United Way sets goal of $535,000

United Way kicks off campaign with annual breakfast

BIG RAPIDS — Rise and shine — it’s fundraising time.

The 2016 Mecosta-Osceola United Way fundraising campaign officially began on Friday, Sept. 23, at the annual breakfast at the Holiday Inn in Big Rapids.

With representatives of area businesses and United Way agencies in the audience, Executive Director Betty Seeyle announced this year’s goal: $535,000.

“Last year’s campaign raised $533,557, which was over our goal of $525,000,” she said. “You guys did a fabulous job, and we’ve put almost $11 million into the community in the last 25 years.”

Of the funds United Way distributes, 75 percent of the money goes toward critical needs and 25 percent to youth mentoring. Seeyle made special mention of the Pacesetter campaigns — fundraising efforts by businesses in advance of the official campaign — which all have exceeded their goals.

“They’ve all gone over their goals, so they’ve set the pace for this year for the rest of us,” she said.

She also recognized the top five campaigns from last year and presented the Live United award to the employees of Yoplait, which has been the top fundraiser for many years. While the award has gone to an individual in the past, this year Yoplait employees were recognized as a group for all they’ve done for United Way over the past 20 years.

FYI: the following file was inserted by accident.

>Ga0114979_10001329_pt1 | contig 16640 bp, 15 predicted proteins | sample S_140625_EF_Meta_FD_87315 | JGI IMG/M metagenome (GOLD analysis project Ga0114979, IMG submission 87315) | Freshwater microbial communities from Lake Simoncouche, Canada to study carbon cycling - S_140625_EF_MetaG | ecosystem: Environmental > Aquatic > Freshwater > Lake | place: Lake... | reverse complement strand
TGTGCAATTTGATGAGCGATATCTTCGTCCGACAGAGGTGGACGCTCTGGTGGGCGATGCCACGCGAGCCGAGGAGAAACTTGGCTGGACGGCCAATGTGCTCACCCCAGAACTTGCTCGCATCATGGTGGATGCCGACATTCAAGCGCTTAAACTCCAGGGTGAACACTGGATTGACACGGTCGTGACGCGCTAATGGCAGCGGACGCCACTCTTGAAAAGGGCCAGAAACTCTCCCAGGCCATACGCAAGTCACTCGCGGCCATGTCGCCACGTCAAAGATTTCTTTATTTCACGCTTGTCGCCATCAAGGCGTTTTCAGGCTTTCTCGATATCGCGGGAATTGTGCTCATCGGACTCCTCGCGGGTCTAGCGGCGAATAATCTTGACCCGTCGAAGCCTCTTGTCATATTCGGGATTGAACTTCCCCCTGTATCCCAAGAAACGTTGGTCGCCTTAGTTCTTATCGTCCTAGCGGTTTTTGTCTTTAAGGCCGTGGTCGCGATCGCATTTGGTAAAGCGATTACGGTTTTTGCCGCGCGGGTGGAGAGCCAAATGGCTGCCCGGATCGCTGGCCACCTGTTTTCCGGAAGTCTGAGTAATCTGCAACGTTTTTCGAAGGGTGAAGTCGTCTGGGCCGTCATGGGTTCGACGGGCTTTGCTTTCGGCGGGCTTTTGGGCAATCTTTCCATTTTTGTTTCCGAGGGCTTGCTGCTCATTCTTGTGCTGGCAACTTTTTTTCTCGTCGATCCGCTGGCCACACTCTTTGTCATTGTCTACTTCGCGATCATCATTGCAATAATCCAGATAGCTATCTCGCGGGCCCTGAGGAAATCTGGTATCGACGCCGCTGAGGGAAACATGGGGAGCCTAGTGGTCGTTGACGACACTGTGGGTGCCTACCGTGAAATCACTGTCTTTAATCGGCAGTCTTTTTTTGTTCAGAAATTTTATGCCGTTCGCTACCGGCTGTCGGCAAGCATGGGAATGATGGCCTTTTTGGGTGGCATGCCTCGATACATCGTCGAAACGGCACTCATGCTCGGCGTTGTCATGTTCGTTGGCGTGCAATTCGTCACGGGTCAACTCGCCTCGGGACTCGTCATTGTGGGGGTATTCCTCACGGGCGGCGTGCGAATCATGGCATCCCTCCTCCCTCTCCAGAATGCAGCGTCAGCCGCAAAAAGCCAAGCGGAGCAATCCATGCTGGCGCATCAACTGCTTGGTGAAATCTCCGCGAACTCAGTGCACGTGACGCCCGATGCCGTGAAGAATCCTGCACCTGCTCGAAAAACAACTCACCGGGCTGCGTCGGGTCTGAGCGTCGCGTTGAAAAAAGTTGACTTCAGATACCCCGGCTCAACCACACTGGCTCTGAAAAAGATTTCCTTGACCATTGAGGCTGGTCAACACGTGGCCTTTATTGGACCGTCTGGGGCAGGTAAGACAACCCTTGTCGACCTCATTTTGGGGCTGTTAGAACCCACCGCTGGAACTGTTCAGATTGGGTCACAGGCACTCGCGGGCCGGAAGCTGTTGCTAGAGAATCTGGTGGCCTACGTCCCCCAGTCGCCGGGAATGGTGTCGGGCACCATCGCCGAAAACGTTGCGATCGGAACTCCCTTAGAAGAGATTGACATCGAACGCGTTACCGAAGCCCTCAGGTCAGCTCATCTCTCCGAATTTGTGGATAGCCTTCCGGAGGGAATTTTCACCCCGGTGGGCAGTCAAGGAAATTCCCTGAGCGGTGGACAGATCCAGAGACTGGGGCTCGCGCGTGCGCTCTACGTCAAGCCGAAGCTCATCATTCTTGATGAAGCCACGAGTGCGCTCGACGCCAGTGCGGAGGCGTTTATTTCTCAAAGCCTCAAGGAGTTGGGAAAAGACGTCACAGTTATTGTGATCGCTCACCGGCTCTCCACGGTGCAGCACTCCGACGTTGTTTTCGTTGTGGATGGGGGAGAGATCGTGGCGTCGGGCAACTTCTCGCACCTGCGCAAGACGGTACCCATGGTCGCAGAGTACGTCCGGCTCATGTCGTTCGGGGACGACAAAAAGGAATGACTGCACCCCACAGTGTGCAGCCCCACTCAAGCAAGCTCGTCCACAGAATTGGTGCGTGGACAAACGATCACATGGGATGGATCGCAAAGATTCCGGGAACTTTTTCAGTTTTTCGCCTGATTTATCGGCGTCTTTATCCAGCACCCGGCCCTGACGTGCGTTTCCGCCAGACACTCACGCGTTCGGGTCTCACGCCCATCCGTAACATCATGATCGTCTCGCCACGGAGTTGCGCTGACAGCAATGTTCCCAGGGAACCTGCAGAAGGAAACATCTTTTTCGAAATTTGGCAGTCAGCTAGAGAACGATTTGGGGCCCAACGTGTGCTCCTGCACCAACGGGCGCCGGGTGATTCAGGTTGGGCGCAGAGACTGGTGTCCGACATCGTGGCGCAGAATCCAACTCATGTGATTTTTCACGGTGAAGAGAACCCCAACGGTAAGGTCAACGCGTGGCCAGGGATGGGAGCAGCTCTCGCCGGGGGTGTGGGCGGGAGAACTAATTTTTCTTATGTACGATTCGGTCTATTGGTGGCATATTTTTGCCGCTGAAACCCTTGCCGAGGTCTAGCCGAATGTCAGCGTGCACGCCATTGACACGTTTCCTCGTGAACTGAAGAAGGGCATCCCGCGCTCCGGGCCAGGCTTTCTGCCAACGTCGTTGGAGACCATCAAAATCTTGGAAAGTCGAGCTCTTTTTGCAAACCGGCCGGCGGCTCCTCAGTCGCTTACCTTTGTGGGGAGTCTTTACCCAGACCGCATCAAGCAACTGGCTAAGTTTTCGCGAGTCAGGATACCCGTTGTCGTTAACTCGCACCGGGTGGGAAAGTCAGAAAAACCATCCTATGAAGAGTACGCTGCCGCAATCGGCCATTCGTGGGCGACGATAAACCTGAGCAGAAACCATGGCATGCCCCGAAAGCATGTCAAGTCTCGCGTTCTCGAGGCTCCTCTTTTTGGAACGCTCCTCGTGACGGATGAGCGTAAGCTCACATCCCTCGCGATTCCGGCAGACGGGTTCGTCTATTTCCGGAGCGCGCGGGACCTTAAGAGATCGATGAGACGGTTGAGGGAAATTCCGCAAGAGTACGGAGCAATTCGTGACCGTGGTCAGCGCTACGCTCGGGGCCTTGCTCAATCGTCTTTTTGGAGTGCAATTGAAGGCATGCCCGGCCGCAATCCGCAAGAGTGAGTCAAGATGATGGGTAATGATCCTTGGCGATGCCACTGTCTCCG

“Yoplait has always had a stretch goal, which is $5,000 to $10,000 over their regular goal, which is always more than they raised the year before,” Seeyle said. “Last year, the Yoplait employees, with the General Mills one-to-one match, raised  33 percent of our overall campaign and had 65 percent of their employees give.”

To finish off the morning and leave the area business campaign team leaders on an inspirational note, the keynote speaker was Melissa Jensen, who will take ownership of the latest Mecosta County Habitat for Humanity house upon its completion.

Jensen, who moved 26 times by the age of 15, wanted more stability for her children. She wanted to be able to give them roots and true membership in a community as opposed to just passing through one. With the help of Habitat, she now can provide that feeling for her daughter, she told the audience.

“I’m overjoyed to have this house,” Jensen said, relating how when it finally felt like everything was coming together for her, “the bottom fell out” and she and her daughter experienced a family loss and ended up having to move again.

“It’s hard to pull yourself together after it feels like the bottom fell out of your life, but you have to, especially if you’ve got your kid looking at you and wondering, ‘What’s going on?’” Jensen said. “I started thinking about ‘What can I do to make things better for myself?’ and ‘What can I do to make things better for my kid?’”

Jensen came in contact with Habitat and began the process of becoming a home-owner.

“This house is just a life changer for us,” she said. “This house is the foundation of our life as part of this community. We’re not just living in Big Rapids — we’re from here.”